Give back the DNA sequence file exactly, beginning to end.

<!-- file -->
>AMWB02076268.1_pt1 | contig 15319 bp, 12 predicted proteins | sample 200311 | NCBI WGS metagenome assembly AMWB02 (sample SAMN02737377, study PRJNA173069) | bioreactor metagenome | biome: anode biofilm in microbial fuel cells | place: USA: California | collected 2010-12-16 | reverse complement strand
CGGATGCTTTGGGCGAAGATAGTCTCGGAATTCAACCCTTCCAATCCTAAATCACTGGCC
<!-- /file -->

>AMWB02076268.1_pt1 | contig 15319 bp, 12 predicted proteins | sample 200311 | NCBI WGS metagenome assembly AMWB02 (sample SAMN02737377, study PRJNA173069) | bioreactor metagenome | biome: anode biofilm in microbial fuel cells | place: USA: California | collected 2010-12-16 | reverse complement strand
CGGATGCTTTGGGCGAAGATAGTCTCGGAATTCAACCCTTCCAATCCTAAATCACTGGCC